I do like programming “for fun”, and this includes writing programs that, well, have been written hundreds of times before, but which I never have bothered doing. Often, this is just an exercise: freely available libraries often exist for many tasks which are considerably better than anything that I write. Nevertheless, I don’t consider it pointless. There are situations where having simple, self-contained code that is free from any particular licensing issues.
For instance, I’ve never really bothered coding up an FFT implementation. (Actually, this isn’t entirely true: I helped work on an i860 based assembly language version twenty years ago when I was at Princeton, but I must admit that I didn’t do much of the heavy lifting.) When forced to use one, I typically just fire up FFTW and use it. It’s a fast, relatively simple and flexible FFT library, and well worth using. But there are some circumstances where it seems like overkill. So, I sat down and implemented a basic radix-2 in-place FFT in C using the algorithm from Crandall and Pomerance’s Prime Numbers. Running it on my MacBook, for an 8192 length complex forward transform, I get a time of about 3.95 ms per transform. The same size transform running with FFTW is almost a factor of ten faster: about .413ms per transform. Of course, my code is a big stomping 43 comfortable, loafing lines long.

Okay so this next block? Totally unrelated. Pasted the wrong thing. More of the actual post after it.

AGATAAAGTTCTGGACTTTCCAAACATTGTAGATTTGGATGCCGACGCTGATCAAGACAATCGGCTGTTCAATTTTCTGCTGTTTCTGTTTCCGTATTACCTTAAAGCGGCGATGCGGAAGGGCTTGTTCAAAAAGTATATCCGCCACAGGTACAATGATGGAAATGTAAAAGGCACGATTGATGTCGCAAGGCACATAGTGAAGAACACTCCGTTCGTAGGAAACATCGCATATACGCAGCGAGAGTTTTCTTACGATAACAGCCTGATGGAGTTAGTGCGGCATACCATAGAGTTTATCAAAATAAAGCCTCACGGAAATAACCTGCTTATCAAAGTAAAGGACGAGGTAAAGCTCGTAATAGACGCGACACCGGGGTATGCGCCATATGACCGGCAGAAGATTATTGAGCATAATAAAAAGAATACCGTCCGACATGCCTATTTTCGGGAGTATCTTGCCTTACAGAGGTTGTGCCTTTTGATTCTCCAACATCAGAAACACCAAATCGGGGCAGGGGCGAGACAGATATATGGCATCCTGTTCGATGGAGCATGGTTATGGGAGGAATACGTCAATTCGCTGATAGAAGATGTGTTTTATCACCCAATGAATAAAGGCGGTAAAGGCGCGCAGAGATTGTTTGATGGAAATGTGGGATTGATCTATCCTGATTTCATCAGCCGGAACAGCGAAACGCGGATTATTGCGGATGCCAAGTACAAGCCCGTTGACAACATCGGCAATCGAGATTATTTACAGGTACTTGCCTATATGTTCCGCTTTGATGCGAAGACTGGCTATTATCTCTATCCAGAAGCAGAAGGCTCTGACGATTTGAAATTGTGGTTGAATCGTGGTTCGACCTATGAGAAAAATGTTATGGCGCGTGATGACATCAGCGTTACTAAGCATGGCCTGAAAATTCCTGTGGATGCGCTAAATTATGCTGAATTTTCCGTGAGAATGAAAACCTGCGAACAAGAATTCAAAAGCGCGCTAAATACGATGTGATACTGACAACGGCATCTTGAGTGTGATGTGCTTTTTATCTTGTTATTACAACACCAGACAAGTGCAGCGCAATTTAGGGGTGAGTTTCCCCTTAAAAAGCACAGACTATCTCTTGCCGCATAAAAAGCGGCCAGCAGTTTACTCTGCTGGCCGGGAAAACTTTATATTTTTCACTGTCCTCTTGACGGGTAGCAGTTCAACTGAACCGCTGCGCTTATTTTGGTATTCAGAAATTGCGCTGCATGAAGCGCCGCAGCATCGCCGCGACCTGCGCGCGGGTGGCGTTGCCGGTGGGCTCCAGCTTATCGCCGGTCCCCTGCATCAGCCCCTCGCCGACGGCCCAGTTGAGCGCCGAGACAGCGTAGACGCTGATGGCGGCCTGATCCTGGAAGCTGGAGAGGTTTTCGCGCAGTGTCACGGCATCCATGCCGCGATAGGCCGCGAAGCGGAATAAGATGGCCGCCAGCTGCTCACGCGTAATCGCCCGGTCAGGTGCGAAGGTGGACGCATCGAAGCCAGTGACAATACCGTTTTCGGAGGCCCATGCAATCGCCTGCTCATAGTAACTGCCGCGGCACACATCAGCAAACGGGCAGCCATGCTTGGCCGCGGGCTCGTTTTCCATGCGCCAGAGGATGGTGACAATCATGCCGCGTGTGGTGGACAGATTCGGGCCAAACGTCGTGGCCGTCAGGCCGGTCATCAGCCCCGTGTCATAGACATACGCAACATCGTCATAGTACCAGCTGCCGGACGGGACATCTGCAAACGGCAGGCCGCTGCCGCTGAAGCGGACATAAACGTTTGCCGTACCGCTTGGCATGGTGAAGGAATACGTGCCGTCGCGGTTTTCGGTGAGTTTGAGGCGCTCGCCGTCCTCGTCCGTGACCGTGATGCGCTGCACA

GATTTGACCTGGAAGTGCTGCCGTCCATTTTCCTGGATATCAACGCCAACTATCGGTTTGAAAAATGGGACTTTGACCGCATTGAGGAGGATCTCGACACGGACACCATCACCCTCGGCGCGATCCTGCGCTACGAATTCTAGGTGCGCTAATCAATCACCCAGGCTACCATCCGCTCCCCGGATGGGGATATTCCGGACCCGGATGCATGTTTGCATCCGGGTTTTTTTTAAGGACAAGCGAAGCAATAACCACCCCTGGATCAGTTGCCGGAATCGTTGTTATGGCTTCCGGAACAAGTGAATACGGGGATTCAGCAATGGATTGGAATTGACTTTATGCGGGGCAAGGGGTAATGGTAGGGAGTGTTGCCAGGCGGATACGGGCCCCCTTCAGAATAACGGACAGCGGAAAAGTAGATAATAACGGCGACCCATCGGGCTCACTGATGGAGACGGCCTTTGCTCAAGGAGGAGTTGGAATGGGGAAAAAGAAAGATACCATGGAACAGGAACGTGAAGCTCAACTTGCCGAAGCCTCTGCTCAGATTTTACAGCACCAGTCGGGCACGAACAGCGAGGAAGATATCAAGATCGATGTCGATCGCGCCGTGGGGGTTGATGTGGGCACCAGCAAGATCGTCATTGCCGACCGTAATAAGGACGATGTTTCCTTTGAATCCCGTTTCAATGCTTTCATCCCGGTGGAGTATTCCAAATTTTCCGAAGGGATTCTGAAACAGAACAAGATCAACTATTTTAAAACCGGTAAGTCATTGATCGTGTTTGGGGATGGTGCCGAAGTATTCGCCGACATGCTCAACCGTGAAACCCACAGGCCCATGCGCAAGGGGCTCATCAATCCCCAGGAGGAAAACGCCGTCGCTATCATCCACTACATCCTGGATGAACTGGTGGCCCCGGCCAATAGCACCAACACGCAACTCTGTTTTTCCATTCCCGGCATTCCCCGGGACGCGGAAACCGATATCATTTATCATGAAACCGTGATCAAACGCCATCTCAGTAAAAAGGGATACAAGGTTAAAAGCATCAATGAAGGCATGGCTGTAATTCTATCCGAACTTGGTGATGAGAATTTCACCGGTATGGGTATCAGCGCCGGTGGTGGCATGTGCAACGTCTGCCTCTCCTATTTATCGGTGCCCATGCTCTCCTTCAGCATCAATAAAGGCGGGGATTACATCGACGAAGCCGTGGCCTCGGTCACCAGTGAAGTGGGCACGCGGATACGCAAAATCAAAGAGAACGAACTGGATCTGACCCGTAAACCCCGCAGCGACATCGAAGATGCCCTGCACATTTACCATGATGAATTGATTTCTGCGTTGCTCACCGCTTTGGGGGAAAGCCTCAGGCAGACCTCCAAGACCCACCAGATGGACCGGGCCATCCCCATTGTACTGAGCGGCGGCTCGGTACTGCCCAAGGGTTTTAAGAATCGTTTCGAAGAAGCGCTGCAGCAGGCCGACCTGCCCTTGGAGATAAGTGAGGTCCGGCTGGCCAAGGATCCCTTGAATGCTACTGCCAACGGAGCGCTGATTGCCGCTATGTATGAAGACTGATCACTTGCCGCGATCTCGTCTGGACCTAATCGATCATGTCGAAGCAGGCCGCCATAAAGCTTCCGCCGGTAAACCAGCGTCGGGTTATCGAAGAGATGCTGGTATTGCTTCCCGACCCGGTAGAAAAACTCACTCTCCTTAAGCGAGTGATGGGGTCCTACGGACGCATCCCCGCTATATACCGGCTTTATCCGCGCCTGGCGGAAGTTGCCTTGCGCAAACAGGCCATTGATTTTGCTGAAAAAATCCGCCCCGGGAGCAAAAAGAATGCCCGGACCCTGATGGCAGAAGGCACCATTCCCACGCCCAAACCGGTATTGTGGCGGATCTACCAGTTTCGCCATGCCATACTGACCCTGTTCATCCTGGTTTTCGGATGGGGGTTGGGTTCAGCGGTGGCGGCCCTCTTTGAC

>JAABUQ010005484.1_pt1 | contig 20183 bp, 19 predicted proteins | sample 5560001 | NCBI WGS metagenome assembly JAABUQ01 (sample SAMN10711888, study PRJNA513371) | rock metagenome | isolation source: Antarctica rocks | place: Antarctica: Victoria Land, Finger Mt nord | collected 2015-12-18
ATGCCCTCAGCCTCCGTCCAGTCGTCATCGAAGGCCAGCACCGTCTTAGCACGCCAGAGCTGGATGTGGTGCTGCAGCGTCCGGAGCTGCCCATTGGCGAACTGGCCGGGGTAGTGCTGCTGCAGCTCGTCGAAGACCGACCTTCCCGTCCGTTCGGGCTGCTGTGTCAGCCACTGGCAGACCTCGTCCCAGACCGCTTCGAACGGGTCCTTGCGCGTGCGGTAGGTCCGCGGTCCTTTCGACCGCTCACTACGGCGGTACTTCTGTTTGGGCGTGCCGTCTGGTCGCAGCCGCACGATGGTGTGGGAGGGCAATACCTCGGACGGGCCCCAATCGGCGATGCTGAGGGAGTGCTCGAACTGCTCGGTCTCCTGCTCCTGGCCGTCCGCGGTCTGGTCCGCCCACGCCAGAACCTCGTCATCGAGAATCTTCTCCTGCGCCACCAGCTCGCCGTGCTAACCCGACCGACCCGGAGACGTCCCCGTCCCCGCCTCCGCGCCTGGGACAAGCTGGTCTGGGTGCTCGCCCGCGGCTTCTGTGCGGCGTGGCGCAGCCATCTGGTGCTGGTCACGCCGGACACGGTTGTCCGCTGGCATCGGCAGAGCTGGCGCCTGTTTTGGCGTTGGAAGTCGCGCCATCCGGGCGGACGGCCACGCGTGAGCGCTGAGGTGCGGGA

But this got me thinking about how it might be possible to speed it up. I have a couple of books on my shelf at work that will probably useful (I looted them from people who were more knowledgeable than me at DSP who, for some reason, decided to give them away, but I haven’t read them). Even doubling the speed of this “naive” implementation would make it significantly more useful. And, it seems like it could be a reasonably fun thing to tinker with.
It’s too late today to make any significant progress, but I did dig up a useful link.
Addendum: Updating the so-called “twiddle factors” in the inner loop was being done in a stupid way in my code before. It really only requires a complex multiply in the inner loop, which speeds it up considerably. Now, my 8192 element FFT takes a mere 1.16ms on my MacBook, a speedup of nearly 4x, and now it’s within a factor of 3 of the speed of FFTW. I don’t like the way it really looks yet, but it’s better than most. I’ll tidy it up soon and archive it here for future consumption.
Addendum: Now that it’s basically working, I’m left wondering about numerical accuracy. Accuracy of the discrete Fourier transform and the fast Fourier transform would appear to be relevent. It appears that my choice of recurrence relationship for the twiddle factors probably results in rather significant errors (although I also suspect that it’s more than entirely adequate for the normal audio tasks which I use these things for typically).